The AP is previewing what Eric Holder will announce later today regarding where various Gitmo detainees will be tried. It reports that KSM–and the other four people charged with him as 9/11 conspirators–will be tried in civilian court in NY.

Rahim al-Nashiri will be tried in a military commission–though it’s not clear where he’ll be tried.

The AP makes no mention of where Abu Zubaydah will be tried. The AP also made no mention of Mohammed al-Qahtani, who is alleged to be the 20th 9/11 hijacker.

While I’m glad a trial of KSM will demonstrate that our criminal system can deal with the worst of the worst, it’s the treatment of the others–al-Nashiri, Abu Zubaydah, and al-Qahtani–that will truly demonstrate the strength or failures of our legal system. KSM, after all, has said he wants to be executed; KSM freely boasts of his role in 9/11. That’ll make it easier to avoid discussing his brutal torture.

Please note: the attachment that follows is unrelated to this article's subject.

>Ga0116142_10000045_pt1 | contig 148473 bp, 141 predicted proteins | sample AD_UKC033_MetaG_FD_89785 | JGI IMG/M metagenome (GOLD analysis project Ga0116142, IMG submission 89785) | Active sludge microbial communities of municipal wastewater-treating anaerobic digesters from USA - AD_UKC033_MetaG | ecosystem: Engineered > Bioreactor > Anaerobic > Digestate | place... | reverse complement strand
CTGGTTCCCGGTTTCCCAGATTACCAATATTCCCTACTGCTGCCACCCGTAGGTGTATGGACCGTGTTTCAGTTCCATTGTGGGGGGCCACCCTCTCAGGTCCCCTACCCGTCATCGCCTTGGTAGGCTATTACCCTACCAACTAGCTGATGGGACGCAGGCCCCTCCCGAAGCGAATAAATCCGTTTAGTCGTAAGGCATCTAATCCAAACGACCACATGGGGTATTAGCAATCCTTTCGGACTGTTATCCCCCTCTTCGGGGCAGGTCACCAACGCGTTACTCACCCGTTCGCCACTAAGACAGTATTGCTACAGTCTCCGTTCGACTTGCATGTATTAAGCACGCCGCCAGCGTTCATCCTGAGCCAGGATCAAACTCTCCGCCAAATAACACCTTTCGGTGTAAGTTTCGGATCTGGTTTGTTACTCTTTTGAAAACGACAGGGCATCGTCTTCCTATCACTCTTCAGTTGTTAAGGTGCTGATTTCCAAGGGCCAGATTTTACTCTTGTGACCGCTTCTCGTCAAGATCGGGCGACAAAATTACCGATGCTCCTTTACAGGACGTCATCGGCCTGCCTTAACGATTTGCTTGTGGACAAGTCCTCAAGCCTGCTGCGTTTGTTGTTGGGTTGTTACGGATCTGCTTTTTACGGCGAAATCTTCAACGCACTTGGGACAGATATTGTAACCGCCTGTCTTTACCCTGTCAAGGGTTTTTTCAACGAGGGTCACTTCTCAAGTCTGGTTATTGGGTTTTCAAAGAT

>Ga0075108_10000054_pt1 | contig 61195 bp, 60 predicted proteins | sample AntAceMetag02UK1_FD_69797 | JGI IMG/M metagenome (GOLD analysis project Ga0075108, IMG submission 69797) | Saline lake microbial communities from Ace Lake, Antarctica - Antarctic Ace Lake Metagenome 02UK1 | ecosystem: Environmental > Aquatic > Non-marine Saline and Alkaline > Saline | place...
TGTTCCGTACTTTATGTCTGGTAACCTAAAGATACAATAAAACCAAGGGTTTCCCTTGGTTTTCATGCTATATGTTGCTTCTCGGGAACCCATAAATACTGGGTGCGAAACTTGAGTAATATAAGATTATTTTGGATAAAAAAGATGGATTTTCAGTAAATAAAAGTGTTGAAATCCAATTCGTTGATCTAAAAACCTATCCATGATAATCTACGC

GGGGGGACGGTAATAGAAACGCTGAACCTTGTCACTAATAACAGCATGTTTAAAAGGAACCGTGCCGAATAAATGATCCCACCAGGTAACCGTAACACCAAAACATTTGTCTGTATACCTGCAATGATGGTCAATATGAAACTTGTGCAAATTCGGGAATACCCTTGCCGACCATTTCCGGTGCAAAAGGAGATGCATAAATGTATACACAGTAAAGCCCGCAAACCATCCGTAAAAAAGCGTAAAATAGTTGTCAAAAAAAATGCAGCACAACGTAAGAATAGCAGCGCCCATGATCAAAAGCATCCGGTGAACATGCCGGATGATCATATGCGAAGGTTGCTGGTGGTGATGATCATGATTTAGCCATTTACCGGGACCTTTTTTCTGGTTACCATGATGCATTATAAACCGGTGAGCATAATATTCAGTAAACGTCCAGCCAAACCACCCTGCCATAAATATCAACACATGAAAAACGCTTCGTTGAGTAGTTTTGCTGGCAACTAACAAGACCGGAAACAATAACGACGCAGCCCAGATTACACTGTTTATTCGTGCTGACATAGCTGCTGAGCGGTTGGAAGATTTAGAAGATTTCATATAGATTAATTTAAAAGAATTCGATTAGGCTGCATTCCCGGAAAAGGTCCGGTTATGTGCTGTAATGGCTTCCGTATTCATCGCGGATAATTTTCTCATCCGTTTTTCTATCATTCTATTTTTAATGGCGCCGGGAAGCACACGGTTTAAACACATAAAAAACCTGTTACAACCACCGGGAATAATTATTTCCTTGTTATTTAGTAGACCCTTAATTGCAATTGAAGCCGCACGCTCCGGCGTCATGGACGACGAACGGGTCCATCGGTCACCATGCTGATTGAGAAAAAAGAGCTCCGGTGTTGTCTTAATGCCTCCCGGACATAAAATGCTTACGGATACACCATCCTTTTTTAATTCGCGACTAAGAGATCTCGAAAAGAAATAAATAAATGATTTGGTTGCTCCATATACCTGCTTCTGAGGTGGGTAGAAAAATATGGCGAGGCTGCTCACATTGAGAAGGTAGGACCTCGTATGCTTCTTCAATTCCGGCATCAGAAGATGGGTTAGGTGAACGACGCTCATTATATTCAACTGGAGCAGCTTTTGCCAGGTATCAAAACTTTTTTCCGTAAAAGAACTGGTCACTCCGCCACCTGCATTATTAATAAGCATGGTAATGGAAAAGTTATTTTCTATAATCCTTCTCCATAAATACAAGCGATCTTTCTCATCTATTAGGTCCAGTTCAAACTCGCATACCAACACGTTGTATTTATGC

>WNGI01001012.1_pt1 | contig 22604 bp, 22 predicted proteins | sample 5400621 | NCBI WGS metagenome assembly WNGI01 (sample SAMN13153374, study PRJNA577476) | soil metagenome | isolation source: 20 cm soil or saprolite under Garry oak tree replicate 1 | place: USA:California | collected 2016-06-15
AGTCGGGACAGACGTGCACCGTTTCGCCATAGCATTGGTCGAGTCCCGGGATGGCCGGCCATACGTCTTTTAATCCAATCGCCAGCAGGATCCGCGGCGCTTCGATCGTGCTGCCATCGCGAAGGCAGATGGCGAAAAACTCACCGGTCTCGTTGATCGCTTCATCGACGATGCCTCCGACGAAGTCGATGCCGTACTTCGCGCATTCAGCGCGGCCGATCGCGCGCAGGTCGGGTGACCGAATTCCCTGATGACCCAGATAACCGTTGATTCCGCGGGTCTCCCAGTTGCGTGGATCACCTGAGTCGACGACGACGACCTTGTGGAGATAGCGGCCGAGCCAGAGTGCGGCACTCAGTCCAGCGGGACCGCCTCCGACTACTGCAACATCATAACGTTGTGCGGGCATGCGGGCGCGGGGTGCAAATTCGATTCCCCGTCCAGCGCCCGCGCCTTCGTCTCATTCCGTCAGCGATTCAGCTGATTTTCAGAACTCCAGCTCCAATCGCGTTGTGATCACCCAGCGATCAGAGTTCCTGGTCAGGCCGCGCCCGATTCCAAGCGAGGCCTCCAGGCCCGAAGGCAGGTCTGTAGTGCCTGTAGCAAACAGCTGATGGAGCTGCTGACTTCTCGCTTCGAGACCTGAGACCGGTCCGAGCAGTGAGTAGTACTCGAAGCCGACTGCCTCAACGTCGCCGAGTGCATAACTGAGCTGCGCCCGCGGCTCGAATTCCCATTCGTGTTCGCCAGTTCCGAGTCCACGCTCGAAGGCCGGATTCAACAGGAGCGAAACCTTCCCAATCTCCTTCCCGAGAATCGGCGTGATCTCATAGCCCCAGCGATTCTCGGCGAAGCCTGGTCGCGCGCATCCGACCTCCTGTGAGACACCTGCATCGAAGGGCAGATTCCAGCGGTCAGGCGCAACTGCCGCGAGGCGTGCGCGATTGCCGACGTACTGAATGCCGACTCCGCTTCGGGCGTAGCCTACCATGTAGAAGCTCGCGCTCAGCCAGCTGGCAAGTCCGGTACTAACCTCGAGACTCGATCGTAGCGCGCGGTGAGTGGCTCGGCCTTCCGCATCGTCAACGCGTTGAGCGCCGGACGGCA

But what do you do with someone like Abu Zubaydah, who is probably not fit for trial, whose diaries (which the government still won’t give him) would prove he was tortured, and who wasn’t who they said he was when they waterboarded him 83 times?

Update: In what is surely directly related news, Greg Craig will announce his resignation today. This suggests Craig disagrees substantially with some part of this plan. Given that Craig was one of those who wanted accountability for torture, that suggests he may see some of these choices as designed to hide the evidence of torture.